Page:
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 Best of the Banter: Determining media mix
by Donna Stryk, Moderator of the Online Ads Discussion List

Now that you have money to spend, where will you get the most bang for your buck? Dot com's across the globe are agonizing over what portion of their branding and advertising budget should be spent online versus in traditional media. On November 30, 1999, Shari Miller Monnes asked the members of the Online Ads List for information on how to allocate her budget effectively. She was especially interested in information for small businesses. Her question elicited responses from agency experts as well as a customer who frequently views online advertising.

According to Bruce Koren at City Marketing, many small businesses are trying too hard to take lessons from the big guys such as Starbucks and Nike. They see the effectiveness of branding online, but fail to realize how difficult it would be to scale that to the size of their own business. Koren said, "If you're a start-up moving into your second round of funding or an on-going enterprise with millions to spend, go for it. What's wrong with spending a few million dollars so your brand gains share of mind?" He continued by driving home the point that this type of campaign is not measurable and that smaller companies should spend media budgets on very targeted buys, which produce measurable results and allow them to determine ROI.

Another insight that Koren offered centers on the objective of the campaign. He said, "Making the distinction between your branding strategy and your direct sales strategy will help you see your media spending in a clearer light." He explained how a banner campaign might produce better branding results even though there is no way to actually measure them. An email advertisement on the other hand may provide better results in a direct response campaign. As always, you must clearly define your objectives before jumping into the fray.

Wayne Browning of Homepagers Internet Solutions agreed that banners will fail to produce results for some clients, but he believes that this is still a very viable media for many campaigns. Browning claims that the banner still works, but only for appropriate campaigns.

"For branding when you are a small business, it's not the time unless you have just went public and have great oodles of money to throw at it," Browning said. "But running banner ads to solicit sign-ups to your opt-in newsletter is money well spent." He added that the list generated from the banner ads would in turn be the basis of the email campaign that Bruce suggested.

Upon visiting Shari Miller Monnes' site and noticing that it had been around for some time, Andy Brock at Mrkt Inc. offered this advice. He concluded that she must have some statistics on what has worked and hasn't worked. He recommended for her to "consider reviewing both past successes and failures, then allocate accordingly." Andy also suggested that Shari allocate some budget to test new media that they had previously ignored. The important thing to remember is to start with clearly defined goals (sound familiar?) and track the results of all media in order to determine the best allocation in the future.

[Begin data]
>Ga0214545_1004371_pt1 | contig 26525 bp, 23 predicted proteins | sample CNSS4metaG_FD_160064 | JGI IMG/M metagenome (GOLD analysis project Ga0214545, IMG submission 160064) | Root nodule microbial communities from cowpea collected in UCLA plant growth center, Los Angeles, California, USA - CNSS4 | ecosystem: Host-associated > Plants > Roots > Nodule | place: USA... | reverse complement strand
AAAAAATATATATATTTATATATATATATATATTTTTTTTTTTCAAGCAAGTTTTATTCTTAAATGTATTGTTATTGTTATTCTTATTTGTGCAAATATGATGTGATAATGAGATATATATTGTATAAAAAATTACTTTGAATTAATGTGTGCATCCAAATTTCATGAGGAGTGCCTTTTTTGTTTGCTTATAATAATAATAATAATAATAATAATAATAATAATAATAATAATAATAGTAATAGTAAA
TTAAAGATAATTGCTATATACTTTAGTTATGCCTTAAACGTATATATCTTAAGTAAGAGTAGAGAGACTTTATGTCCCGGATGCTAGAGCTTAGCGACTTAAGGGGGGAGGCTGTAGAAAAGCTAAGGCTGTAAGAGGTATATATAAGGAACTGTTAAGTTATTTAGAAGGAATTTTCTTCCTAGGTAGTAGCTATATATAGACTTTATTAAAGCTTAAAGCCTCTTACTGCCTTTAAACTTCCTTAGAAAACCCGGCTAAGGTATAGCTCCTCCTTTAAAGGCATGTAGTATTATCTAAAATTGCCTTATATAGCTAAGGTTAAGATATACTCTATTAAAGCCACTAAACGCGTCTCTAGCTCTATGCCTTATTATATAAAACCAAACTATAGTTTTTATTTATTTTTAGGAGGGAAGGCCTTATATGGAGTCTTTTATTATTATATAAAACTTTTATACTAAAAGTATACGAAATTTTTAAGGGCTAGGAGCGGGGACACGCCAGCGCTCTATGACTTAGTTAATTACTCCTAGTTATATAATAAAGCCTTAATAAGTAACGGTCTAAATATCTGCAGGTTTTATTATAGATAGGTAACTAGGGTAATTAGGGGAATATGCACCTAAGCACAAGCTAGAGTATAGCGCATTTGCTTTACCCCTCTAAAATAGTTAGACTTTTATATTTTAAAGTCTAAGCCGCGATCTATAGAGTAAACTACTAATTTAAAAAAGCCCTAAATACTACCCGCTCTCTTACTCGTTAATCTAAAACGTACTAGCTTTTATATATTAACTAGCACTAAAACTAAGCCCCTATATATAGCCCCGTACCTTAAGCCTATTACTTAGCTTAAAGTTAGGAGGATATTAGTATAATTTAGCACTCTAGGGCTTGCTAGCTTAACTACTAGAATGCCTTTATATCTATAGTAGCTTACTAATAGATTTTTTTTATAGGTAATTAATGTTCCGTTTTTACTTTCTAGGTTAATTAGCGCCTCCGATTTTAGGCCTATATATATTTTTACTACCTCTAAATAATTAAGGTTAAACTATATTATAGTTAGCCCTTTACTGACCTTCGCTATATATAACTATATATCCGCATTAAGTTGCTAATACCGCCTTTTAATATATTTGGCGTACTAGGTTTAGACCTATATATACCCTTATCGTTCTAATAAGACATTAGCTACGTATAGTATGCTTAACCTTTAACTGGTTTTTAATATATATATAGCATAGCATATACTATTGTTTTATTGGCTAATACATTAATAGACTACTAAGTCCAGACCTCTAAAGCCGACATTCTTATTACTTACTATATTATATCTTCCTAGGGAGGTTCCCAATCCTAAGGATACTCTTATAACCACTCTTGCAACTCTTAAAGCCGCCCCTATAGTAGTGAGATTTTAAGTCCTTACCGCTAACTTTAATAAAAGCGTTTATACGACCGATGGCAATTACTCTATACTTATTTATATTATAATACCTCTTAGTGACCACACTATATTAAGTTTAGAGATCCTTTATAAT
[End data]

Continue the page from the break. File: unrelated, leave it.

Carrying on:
Here's another question. Will the viewer even notice your ad regardless of where you decide to advertise? From a customer standpoint, many of these messages get lost in the noise of the media. This includes both on and offline advertising. Brian Shepherd said, "you have to be extremely creative and strategic with the 'timing' of your advertising." He suggested building awareness of your brand for the first three-quarters of the year in order to get yourself well positioned for the next holiday season. This way, Brian continued, "you won't need to spend 75% of your budget in the fourth quarter next year."

Jeremy Swinfen Green of Carat International agreed with Shepherd's reasoning. He reminded list members that there are two ways to cut through advertising clutter. "The first is having a message (or creative treatment) that stands out from the rest - and the wacky advertising employed by a lot of dot com's is an attempt to do just that. The second (and perhaps easier way) is to use media in a way that breaks through the clutter by communicating the message in an innovative way, or that avoids clutter all together." He agreed with Shepherd that timing is an effective way to stand out, but if you need to act at a particular time and can't afford to delay, Jeremy suggests innovation.

So, how do you allocate your marketing budget between different types of media? The best answer is to look at past results. If you've never advertised online, run a test campaign and monitor it closely. The key is to make sure you know exactly what you hope to achieve and to find the media that will get you there at the lowest cost. Some products or services will lend themselves to one particular media. Other products or services may require a combination of media to achieve the goal. Experience and research will guide you through the allocation process.

Since there obviously aren't any standard answers to this question, this is the best you will get, Shari. I hope that everyone found the thread helpful.




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